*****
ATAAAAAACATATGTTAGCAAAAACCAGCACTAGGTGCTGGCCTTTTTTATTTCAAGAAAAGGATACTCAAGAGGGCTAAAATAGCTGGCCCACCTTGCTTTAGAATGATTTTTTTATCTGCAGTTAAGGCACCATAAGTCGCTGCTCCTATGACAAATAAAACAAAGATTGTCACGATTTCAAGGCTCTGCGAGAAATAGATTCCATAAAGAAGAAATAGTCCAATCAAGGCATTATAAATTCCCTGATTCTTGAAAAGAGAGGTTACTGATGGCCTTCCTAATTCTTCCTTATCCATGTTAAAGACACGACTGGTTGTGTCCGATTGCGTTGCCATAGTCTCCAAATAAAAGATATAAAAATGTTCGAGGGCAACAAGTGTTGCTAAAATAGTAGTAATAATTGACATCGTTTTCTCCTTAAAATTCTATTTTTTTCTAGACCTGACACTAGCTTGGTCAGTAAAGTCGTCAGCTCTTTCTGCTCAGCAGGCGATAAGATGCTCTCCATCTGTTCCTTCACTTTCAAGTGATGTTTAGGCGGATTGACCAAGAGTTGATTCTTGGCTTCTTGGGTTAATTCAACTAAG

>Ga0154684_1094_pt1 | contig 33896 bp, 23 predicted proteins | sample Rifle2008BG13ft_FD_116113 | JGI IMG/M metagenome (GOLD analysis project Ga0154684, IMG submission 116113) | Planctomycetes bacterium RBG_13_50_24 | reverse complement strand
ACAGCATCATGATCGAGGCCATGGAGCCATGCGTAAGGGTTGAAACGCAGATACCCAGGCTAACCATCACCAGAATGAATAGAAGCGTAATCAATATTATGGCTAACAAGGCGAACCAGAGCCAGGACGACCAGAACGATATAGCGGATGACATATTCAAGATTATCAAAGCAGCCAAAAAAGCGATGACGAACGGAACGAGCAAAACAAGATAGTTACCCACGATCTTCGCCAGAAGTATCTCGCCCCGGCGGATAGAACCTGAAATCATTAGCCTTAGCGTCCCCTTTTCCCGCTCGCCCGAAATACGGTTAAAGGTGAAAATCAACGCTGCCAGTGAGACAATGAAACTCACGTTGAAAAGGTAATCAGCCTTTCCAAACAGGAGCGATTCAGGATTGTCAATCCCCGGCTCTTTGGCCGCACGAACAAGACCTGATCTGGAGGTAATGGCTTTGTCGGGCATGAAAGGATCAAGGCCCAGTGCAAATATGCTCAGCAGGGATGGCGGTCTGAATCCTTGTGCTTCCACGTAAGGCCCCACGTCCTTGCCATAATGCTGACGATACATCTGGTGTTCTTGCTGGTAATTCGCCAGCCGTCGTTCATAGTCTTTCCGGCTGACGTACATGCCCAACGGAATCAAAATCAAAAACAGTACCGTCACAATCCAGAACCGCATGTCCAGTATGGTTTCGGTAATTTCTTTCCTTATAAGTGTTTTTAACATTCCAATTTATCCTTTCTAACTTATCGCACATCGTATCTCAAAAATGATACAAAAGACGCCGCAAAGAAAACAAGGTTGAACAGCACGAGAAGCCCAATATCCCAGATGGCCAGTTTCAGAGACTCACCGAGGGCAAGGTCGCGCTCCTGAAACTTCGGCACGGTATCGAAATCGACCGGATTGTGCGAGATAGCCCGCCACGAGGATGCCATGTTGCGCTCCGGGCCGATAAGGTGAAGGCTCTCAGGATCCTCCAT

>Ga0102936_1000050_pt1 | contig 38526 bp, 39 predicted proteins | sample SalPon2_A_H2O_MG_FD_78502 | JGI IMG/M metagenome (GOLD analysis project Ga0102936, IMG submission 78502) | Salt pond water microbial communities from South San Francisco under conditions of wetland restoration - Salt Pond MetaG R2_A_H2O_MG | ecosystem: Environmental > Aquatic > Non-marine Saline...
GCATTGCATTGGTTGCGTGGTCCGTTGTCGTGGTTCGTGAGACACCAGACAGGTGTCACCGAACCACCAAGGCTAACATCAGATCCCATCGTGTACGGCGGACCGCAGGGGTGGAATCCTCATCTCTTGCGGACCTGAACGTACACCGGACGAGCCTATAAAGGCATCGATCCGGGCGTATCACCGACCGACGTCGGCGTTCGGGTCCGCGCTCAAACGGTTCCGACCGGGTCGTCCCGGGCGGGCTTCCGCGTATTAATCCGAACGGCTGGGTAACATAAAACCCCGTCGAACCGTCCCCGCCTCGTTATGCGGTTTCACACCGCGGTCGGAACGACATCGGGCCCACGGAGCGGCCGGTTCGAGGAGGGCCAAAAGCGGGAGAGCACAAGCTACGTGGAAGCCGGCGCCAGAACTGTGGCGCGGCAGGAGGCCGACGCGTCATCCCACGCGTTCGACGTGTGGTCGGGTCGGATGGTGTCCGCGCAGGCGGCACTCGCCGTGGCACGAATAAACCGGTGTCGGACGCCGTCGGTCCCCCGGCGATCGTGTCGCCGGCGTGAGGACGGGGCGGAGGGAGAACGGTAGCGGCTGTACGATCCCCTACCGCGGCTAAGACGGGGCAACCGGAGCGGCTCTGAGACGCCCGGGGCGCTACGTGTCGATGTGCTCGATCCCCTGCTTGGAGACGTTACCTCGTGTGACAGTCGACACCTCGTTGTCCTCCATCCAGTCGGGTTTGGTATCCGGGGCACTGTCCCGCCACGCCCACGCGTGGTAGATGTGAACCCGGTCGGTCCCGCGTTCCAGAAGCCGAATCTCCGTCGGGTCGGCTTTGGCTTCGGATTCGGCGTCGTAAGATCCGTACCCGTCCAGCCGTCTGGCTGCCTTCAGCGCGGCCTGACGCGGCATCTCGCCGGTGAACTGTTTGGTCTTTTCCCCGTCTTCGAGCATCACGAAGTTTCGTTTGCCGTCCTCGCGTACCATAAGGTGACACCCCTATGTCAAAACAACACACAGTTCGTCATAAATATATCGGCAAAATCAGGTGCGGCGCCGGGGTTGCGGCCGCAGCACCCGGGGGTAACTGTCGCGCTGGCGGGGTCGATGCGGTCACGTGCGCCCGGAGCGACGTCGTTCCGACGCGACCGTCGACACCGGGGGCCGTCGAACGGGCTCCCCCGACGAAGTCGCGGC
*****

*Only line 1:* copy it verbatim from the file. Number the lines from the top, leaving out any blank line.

ATAAAAAACATATGTTAGCAAAAACCAGCACTAGGTGCTGGCCTTTTTTATTTCAAGAAAAGGATACTCAAGAGGGCTAAAATAGCTGGCCCACCTTGCTTTAGAATGATTTTTTTATCTGCAGTTAAGGCACCATAAGTCGCTGCTCCTATGACAAATAAAACAAAGATTGTCACGATTTCAAGGCTCTGCGAGAAATAGATTCCATAAAGAAGAAATAGTCCAATCAAGGCATTATAAATTCCCTGATTCTTGAAAAGAGAGGTTACTGATGGCCTTCCTAATTCTTCCTTATCCATGTTAAAGACACGACTGGTTGTGTCCGATTGCGTTGCCATAGTCTCCAAATAAAAGATATAAAAATGTTCGAGGGCAACAAGTGTTGCTAAAATAGTAGTAATAATTGACATCGTTTTCTCCTTAAAATTCTATTTTTTTCTAGACCTGACACTAGCTTGGTCAGTAAAGTCGTCAGCTCTTTCTGCTCAGCAGGCGATAAGATGCTCTCCATCTGTTCCTTCACTTTCAAGTGATGTTTAGGCGGATTGACCAAGAGTTGATTCTTGGCTTCTTGGGTTAATTCAACTAAG